By Andrew Schloss, David Joachim
Grilling is a technology, and it's in simple terms if you comprehend the technological know-how of grilling so that you can remodel it into an paintings. That's what makes Mastering the Grill a standout at the cookbook shelf. From gear (grill kinds and instruments) to fireplace (wood, charcoal, or gasoline) to components (meat, chicken, fish, and vegetables), the authors have shared their remarkable grilling information to provide an explanation for the whys and the howsand warrantly the wowsclearly and comprehensively. as well as thousands of suggestions and methods, this final consultant is choked with how-to illustrations and mouthwatering images plus 350 surefire recipes--everything from rubs and marinades to appetizers, entrees, aspect dishes, and truffles. Mastering the Grill is a grasp classification in cooking, destined to turn into a sauce-stained, well-thumbed vintage.
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Additional resources for Mastering the Grill: The Owner's Manual for Outdoor Cooking
Put the food on the plank, brush with a glaze or add other seasonings, and then put the planked food on the grill grate and close the lid. When cooked through, remove the planked food to the table and serve. The bottom and edges of the plank will be charred, so you may prefer to put the planked food on a cutting board or large platter rather than directly on the table. Serve the food from the plank, dividing it into portions as necessary. For more information on wood planks, see page 27. ” These thin, pliable sheets of wood are wrapped around the food, which allows you to turn the food for more even heating and delivers the woodsy aromas to all surfaces of the food.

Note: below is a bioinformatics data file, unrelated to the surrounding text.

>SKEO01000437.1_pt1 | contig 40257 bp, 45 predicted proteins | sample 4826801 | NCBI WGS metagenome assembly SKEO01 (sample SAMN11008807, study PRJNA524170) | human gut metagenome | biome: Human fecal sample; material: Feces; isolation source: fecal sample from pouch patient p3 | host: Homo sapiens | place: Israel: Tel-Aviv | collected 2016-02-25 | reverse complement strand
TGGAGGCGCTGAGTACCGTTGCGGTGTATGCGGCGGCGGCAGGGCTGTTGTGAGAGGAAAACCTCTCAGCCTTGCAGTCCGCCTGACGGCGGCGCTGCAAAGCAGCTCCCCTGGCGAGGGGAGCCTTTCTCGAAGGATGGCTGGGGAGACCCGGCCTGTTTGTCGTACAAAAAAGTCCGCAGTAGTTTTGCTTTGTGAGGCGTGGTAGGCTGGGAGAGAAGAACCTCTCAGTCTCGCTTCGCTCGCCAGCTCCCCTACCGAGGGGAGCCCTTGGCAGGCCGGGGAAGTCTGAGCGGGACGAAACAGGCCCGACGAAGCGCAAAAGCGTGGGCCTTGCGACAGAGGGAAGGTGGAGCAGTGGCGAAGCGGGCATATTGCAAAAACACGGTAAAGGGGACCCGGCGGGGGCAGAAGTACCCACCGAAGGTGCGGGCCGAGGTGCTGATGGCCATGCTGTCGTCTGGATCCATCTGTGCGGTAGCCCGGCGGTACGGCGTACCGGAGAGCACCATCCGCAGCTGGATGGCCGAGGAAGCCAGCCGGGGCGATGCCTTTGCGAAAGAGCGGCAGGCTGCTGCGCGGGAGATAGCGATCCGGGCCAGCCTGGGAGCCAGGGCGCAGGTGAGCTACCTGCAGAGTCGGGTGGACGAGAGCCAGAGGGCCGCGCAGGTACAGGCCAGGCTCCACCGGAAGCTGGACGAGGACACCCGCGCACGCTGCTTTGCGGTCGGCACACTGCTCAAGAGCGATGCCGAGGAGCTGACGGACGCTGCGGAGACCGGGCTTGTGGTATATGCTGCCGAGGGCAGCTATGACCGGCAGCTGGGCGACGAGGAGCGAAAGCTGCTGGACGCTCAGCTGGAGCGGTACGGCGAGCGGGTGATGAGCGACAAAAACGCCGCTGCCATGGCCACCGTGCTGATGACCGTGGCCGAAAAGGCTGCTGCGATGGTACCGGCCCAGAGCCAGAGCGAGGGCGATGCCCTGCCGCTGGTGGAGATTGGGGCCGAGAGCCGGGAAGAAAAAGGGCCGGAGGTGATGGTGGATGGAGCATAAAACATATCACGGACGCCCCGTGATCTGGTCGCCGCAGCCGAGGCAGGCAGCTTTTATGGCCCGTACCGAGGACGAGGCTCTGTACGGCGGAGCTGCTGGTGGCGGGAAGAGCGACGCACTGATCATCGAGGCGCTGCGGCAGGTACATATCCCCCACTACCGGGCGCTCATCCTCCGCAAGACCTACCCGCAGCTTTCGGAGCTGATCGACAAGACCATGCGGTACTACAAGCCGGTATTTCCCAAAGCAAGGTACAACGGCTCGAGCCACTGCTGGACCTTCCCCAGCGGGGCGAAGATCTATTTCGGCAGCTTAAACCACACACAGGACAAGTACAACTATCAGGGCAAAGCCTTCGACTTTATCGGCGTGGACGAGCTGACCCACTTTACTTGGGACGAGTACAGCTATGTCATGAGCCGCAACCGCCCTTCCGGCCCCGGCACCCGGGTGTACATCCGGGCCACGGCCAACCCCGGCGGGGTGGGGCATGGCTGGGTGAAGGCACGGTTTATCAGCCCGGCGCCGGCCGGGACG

The faster they move, the more likely it is that they will bump into an adjacent molecule and transfer heat from one molecule to the other. This straightforward interchange of energy is called conduction. It is the basic way that heat moves from the fire to the surface of the grill grate, through the grill grate, and, finally, into a piece of food. Although conduction is at play in all areas of the grilling process, the way heat moves through a metal grate is different than how it moves through a slab of meat, for instance.
This low temperature allows foods to cook very slowly without burning, which is a key factor in dissolving the tough connective tissue that surrounds the muscle fibers in relatively tough meats such as brisket and ribs. It simply takes time for these connective tissues to gradually dissolve and add moisture to the meat. If brisket, for instance, were cooked quickly over high heat, it would be leathery and unpalatable. But when barbecued low and slow, it becomes meltingly tender and succulent. Cooking slowly by the indirect heat of smoldering wood also infuses the meat with deep, smoky aromas.